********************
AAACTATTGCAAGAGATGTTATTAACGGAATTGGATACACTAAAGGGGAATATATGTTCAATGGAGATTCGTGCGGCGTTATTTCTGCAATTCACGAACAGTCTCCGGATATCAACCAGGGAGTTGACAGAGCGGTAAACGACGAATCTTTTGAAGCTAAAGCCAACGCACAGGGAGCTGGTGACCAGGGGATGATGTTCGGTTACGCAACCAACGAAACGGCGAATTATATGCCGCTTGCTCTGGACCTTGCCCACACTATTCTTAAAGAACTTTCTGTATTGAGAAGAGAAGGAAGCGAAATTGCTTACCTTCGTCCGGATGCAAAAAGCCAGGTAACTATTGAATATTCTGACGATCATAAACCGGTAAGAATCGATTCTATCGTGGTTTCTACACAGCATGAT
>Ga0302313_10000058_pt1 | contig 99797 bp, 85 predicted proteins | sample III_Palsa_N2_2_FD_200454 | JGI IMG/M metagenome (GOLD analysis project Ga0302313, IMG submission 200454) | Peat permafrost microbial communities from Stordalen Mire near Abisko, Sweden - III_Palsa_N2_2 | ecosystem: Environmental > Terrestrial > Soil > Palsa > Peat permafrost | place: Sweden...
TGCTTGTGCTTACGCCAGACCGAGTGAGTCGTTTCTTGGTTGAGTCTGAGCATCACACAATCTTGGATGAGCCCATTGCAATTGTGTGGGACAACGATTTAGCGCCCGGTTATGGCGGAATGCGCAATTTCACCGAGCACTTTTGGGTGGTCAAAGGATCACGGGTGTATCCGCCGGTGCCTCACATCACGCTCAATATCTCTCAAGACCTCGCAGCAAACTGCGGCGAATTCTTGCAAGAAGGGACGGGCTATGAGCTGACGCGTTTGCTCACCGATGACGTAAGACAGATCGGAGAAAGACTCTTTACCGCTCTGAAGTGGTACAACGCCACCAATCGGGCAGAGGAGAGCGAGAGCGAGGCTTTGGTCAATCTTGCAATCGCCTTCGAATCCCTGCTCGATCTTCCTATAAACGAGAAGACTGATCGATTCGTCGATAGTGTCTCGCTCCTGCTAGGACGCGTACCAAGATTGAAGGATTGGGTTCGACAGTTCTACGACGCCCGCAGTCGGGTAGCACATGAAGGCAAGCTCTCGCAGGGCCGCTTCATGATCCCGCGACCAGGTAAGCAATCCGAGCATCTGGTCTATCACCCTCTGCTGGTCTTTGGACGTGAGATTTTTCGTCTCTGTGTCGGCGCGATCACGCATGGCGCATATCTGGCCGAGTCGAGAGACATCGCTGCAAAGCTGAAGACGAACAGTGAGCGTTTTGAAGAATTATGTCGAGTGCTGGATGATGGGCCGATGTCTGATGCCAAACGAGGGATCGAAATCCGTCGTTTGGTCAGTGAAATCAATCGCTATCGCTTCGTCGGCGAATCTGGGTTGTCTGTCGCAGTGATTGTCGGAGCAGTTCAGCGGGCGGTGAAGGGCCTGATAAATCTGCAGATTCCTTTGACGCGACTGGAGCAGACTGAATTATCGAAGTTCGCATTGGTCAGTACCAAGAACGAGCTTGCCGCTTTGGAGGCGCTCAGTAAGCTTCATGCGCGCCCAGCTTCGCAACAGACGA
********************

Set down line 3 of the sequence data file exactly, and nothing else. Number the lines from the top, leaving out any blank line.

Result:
TGCTTGTGCTTACGCCAGACCGAGTGAGTCGTTTCTTGGTTGAGTCTGAGCATCACACAATCTTGGATGAGCCCATTGCAATTGTGTGGGACAACGATTTAGCGCCCGGTTATGGCGGAATGCGCAATTTCACCGAGCACTTTTGGGTGGTCAAAGGATCACGGGTGTATCCGCCGGTGCCTCACATCACGCTCAATATCTCTCAAGACCTCGCAGCAAACTGCGGCGAATTCTTGCAAGAAGGGACGGGCTATGAGCTGACGCGTTTGCTCACCGATGACGTAAGACAGATCGGAGAAAGACTCTTTACCGCTCTGAAGTGGTACAACGCCACCAATCGGGCAGAGGAGAGCGAGAGCGAGGCTTTGGTCAATCTTGCAATCGCCTTCGAATCCCTGCTCGATCTTCCTATAAACGAGAAGACTGATCGATTCGTCGATAGTGTCTCGCTCCTGCTAGGACGCGTACCAAGATTGAAGGATTGGGTTCGACAGTTCTACGACGCCCGCAGTCGGGTAGCACATGAAGGCAAGCTCTCGCAGGGCCGCTTCATGATCCCGCGACCAGGTAAGCAATCCGAGCATCTGGTCTATCACCCTCTGCTGGTCTTTGGACGTGAGATTTTTCGTCTCTGTGTCGGCGCGATCACGCATGGCGCATATCTGGCCGAGTCGAGAGACATCGCTGCAAAGCTGAAGACGAACAGTGAGCGTTTTGAAGAATTATGTCGAGTGCTGGATGATGGGCCGATGTCTGATGCCAAACGAGGGATCGAAATCCGTCGTTTGGTCAGTGAAATCAATCGCTATCGCTTCGTCGGCGAATCTGGGTTGTCTGTCGCAGTGATTGTCGGAGCAGTTCAGCGGGCGGTGAAGGGCCTGATAAATCTGCAGATTCCTTTGACGCGACTGGAGCAGACTGAATTATCGAAGTTCGCATTGGTCAGTACCAAGAACGAGCTTGCCGCTTTGGAGGCGCTCAGTAAGCTTCATGCGCGCCCAGCTTCGCAACAGACGA